|Jun-21-09|| ||Benzol: They say if you remember about the 60's you didn't live through them.|
|Sep-18-09|| ||Benzol: Over the 4th, 5th and 6th of October 1947 in a wireless match Great Britain defeated Australia over ten boards 7 points to 3.|
Great Britain Australia
1.C H O'D Alexander 0 L Steiner 1
2.H Golombek = C J S Purdy =
3.R J Broadbent 1 G Koshnitsky 0
4.G T Crown 1 M Gellis 0
5.W Winter = M E Goldstein =
6.P S Milner-Barry 1 F A Crowl 0
7.W A Fairhurst 1* M Green 0*
8.Dr J M Aitken 1 B Y Mills 0
9.G Abrahams = H Klass =
10.R H Newman = G Karoly =
*The Fairhurst - Green game was adjudicated by Znosko-Borovsky
The ( White ) Gellis - Crown ( Black ) game reached the following position with White to play his 37th move.
click for larger view
And Gellis resigned 0-1.
What, however, would have happened if White had played 37.f5?
|Sep-19-09|| ||vonKrolock: <Benzol> Maybe Gellis was concerned, in the case of 37.f5, about 37...♖d2+ - looks at least very sharp... ♗ut after the actual 37.♖e3 ♖d3?, the simple ♖ takes, ♙ takes, ♕ check and take ♙ 'd3' looks safe for white. <38.♕a7> gives Crown a new chance for a complex struggle, with a better place for the black ♕ in 'c7'. After <40...g5>! the position becomes periclitating, and <41.b3> was certainly not an ▢ move for the difficult defense .... Good fighting game - complete score <not> available ?!|
|Sep-19-09|| ||Benzol: <vonKrolock> < Good fighting game - complete score <not> available ?!>|
Unfortunately no. However, I have some of the other games from this match which I'll upload as soon as I'm able.
The analysis that C J S Purdy gives is the following:
37.f5 Rd2+ 38.Rf2 e3 39.Rxd2 exd2 40.Qd4+ Kg8 41.Qxd2 Qe4 42.Re3 and White should win.
Or 37.f5 gxf5 38.Rfg1 Qe4 ( checking with 38...Rd2+ is followed by 39.R1g2 Rxg2+ 40.Kxg2 ) 39.Qf6+.
Or 37.f5 Rd6 38.f6.
I was just wondering if Black could improve somewhere?
|Jun-20-10|| ||BIDMONFA: Gordon Thomas Crown|
|Jun-20-10|| ||theodor: chapeau, mon vieu!|
|Aug-29-10|| ||thegoldenband: Just found this interesting bit at Edward Winter's Chess Notes site (#6742), from an old article by William Hartston:|
‘Some time ago the great Russian player David Bronstein gave me this advice: “Look at the games of Gordon Crown. He really understood chess”.’
|Apr-09-11|| ||roberts partner: The full story....
|Apr-19-11|| ||GrahamClayton: <Benzol>The ( White ) Gellis - Crown ( Black ) game reached the following position with White to play his 37th move.|
This was Crown's last competitive game before his tragic death.
|Apr-19-11|| ||Benzol: <Graham> thanks. :)|
Any chance of finding the full gamescore somewhere?
|Apr-19-11|| ||GrahamClayton: <Benzol> thanks. :)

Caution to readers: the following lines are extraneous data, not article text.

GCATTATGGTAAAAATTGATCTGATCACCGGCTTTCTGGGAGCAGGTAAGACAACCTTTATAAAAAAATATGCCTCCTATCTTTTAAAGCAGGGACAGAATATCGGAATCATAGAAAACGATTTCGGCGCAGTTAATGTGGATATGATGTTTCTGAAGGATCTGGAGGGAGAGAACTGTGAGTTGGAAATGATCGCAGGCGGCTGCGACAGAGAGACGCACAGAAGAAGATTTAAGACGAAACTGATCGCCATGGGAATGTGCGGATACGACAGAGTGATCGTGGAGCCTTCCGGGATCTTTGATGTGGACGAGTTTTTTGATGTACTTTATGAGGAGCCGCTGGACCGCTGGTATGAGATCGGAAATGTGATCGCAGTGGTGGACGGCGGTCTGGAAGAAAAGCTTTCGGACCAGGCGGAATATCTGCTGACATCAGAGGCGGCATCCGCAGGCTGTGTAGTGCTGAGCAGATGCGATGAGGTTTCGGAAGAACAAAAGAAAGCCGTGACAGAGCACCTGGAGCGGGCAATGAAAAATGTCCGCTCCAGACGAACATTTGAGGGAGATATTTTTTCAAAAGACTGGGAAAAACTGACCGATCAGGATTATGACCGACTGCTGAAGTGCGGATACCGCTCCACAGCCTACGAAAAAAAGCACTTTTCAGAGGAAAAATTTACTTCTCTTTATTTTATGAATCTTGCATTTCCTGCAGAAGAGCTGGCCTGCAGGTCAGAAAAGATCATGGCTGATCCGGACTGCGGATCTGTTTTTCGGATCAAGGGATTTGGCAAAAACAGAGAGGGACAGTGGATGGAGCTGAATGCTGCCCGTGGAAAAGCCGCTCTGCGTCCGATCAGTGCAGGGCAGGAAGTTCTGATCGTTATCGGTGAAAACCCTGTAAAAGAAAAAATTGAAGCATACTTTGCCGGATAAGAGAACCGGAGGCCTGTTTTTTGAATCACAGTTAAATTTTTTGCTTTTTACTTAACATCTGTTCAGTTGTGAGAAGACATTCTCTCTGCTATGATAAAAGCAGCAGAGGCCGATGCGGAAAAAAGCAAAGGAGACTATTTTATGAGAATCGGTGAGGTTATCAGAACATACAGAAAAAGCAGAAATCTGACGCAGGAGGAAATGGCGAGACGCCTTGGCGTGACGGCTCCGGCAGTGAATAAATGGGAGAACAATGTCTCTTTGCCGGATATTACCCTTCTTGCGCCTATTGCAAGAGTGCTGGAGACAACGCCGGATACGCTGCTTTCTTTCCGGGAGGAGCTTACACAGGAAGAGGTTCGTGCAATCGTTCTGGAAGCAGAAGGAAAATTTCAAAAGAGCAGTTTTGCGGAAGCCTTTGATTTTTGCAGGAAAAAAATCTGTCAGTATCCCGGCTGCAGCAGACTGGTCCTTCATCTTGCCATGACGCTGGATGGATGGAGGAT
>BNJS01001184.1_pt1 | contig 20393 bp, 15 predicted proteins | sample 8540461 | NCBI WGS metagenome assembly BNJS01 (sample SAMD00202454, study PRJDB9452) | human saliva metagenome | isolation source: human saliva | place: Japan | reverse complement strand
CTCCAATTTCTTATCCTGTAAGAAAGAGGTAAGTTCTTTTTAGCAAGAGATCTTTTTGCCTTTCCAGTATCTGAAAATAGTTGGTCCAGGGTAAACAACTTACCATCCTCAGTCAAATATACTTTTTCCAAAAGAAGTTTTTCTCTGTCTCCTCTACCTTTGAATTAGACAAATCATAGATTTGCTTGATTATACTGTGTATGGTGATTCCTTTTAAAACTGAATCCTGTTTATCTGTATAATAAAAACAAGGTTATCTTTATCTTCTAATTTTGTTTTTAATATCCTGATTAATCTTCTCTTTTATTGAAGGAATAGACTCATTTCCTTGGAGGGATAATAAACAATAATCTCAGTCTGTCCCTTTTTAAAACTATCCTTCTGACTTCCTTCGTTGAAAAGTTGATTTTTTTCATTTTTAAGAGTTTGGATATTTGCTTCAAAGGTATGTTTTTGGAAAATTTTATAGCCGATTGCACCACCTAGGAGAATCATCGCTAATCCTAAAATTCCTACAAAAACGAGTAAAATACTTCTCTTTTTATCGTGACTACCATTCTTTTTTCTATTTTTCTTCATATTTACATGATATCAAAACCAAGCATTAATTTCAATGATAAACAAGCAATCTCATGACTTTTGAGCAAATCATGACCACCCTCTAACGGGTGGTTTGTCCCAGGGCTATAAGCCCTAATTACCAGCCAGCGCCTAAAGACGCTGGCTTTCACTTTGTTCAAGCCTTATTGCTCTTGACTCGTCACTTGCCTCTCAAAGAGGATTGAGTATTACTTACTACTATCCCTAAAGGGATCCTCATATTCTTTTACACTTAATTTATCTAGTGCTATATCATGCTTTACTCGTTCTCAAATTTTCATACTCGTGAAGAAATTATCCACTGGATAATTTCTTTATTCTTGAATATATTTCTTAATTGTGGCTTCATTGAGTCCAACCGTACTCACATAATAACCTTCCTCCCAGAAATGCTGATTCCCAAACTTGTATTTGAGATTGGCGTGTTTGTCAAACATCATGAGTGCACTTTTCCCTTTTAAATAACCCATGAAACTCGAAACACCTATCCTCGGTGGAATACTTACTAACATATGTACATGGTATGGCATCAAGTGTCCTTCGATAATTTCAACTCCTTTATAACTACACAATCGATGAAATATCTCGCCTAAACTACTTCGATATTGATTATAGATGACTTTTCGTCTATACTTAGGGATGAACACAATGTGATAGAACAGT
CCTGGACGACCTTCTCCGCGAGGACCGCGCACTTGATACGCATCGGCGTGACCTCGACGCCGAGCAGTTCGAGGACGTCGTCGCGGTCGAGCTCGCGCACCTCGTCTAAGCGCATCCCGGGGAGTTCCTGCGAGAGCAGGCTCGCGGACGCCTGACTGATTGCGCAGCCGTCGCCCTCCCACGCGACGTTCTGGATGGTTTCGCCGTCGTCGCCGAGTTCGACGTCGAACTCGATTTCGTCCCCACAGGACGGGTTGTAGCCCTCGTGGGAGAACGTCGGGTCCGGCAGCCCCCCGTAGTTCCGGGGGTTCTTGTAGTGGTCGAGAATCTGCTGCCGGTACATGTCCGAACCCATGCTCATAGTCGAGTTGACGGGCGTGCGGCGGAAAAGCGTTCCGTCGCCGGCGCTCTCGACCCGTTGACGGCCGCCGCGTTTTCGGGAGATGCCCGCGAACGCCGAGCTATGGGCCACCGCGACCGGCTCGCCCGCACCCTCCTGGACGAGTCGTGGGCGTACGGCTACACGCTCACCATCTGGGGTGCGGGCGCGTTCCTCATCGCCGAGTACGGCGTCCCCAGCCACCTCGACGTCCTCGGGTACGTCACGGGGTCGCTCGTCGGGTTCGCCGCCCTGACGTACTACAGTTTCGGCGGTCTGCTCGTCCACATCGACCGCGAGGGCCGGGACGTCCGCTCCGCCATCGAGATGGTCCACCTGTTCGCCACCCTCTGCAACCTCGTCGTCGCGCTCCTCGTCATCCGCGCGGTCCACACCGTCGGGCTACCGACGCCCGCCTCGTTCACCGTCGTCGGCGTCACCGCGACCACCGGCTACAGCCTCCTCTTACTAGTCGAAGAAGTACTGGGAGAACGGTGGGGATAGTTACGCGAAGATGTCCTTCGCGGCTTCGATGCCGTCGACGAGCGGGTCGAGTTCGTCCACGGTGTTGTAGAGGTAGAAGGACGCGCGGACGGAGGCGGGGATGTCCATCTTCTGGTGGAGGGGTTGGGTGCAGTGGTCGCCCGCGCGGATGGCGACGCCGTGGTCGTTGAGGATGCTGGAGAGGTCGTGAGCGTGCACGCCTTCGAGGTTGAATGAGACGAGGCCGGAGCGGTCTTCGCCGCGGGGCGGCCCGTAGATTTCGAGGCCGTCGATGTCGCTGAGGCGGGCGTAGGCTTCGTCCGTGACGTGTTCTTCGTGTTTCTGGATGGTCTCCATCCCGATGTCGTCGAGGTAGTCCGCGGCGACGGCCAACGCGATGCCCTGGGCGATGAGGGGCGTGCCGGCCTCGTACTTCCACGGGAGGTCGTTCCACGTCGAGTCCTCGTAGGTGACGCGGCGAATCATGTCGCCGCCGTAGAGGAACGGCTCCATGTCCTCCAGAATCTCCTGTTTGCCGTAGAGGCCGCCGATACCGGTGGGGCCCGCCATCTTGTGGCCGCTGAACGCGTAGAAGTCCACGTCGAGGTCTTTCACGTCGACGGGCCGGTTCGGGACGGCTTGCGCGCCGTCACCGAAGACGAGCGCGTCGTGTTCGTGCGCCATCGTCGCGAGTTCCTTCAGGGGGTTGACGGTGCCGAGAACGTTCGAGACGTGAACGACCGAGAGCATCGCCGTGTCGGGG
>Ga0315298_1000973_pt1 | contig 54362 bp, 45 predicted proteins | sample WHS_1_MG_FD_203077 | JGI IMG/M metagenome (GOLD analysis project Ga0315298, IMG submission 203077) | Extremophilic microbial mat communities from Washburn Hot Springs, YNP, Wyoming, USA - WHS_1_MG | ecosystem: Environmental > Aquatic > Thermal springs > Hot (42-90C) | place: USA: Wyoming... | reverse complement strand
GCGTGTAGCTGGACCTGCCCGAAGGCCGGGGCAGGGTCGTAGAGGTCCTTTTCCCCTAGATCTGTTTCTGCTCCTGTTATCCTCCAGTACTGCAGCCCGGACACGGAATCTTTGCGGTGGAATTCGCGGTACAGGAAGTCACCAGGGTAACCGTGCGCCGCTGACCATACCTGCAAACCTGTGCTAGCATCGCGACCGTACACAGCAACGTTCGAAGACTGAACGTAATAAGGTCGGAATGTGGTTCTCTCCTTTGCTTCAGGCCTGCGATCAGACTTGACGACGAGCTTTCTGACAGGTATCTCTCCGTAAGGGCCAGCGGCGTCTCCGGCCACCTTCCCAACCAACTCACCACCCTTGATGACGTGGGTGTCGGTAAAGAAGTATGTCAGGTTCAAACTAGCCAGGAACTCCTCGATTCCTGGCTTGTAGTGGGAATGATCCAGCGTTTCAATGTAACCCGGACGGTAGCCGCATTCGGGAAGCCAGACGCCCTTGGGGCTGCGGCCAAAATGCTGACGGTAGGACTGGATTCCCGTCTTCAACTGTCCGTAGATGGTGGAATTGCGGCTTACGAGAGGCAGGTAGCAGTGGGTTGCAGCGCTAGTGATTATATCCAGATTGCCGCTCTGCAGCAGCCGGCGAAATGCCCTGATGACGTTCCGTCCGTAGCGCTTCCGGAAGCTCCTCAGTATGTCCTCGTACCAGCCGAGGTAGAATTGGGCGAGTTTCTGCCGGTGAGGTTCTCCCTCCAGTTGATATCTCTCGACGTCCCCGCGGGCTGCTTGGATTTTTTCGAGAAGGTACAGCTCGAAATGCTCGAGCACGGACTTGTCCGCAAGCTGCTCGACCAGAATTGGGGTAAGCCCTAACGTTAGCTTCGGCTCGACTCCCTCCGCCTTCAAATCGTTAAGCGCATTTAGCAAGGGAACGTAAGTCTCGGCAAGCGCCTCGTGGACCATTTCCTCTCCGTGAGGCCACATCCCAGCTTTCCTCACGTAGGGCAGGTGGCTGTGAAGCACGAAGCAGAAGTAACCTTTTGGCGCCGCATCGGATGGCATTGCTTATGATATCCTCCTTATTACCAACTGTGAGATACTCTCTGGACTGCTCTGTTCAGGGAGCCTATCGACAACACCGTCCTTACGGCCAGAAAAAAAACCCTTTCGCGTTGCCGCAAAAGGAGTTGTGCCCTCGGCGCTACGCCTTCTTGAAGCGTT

Any chance of finding the full gamescore somewhere?
I have the full score in one of Anthony Wright's excellent books on Australian chess. I will post the game and also upload it to the database shortly.
|Apr-22-11|| ||Benzol: <I have the full score in one of Anthony Wright's excellent books on Australian chess. I will post the game and also upload it to the database shortly.>|
<Graham> that's great news. I look forward to its appearance.
|Apr-22-11|| ||GrahamClayton: <Benzol>,
Here is the full game score:
[Event "Australia versus Great Britain Radio Match"]
[White "Gellis, Dr Max"]
[Black "Crown, Gordon Thomas"]
1. e4 c5 2. Nf3 Nc6 3. d4 cxd4 4. Nxd4 Nf6 5. Nc3 d6 6. Be2 g6 7. O-O Bg7 8. Be3 O-O 9. Nb3 Be6 10. f4 Qc8 11. h3 Rd8 12. g4 d5 13. e5 Ne4 14. Nxe4 dxe4 15. Qe1 f6 16. exf6 exf6 17. c3 f5 18. Qh4 b6 19. gxf5 Bxf5 20. Kh2 Qc7 21. Rg1 Kh8 22.Rg2 Qe7 23. Qf2 Bf6 24. Bb5 Rac8 25. Bxc6 Rxc6 26. Bd4 Bxd4 27. Nxd4 Rc5 28. Rg3 Bc8 29. Qe3 Rf8 30. Re1 Bb7 31. Rgg1 Qd6 32. Rgf1 b5 33. a3 a6 34. Ne6 Rd5 35.Nxf8 Qxf8 36. Qb6 Qe7 37. Re3 Rd3 38. Qa7 Rd2+ 39. Kh1 Qc7 40. Kg1 g5 41. Rg3 gxf4 42. Rg4 f3 43. Rf2 Rd3 44. Rf1 e3 45. Rxf3 Rd1+ 46. Rf1 Rxf1+ 0-1
Source, "Australian International Chess: 1946 to 1972", Anthony Wright, Melbourne, 2001
|Mar-11-12|| ||wordfunph: i just read his name from the book 101 Chess Opening Traps by Steve Giddins..|
rest in peace, master Crown..
|Jun-20-12|| ||LoveThatJoker: Gordon Thomas Crown, today you are remembered!
|Jun-20-12|| ||Abdel Irada: Here lies one whose name was writ in tactics.|
|Jun-20-12|| ||brankat: A tragic loss indeed. Such a fine talent gone so early in life.|
|Jun-20-12|| ||Eggman: I'd never heard of this player. And I thought I knew everything there was to know about chess history. 18 years old! Very sad.|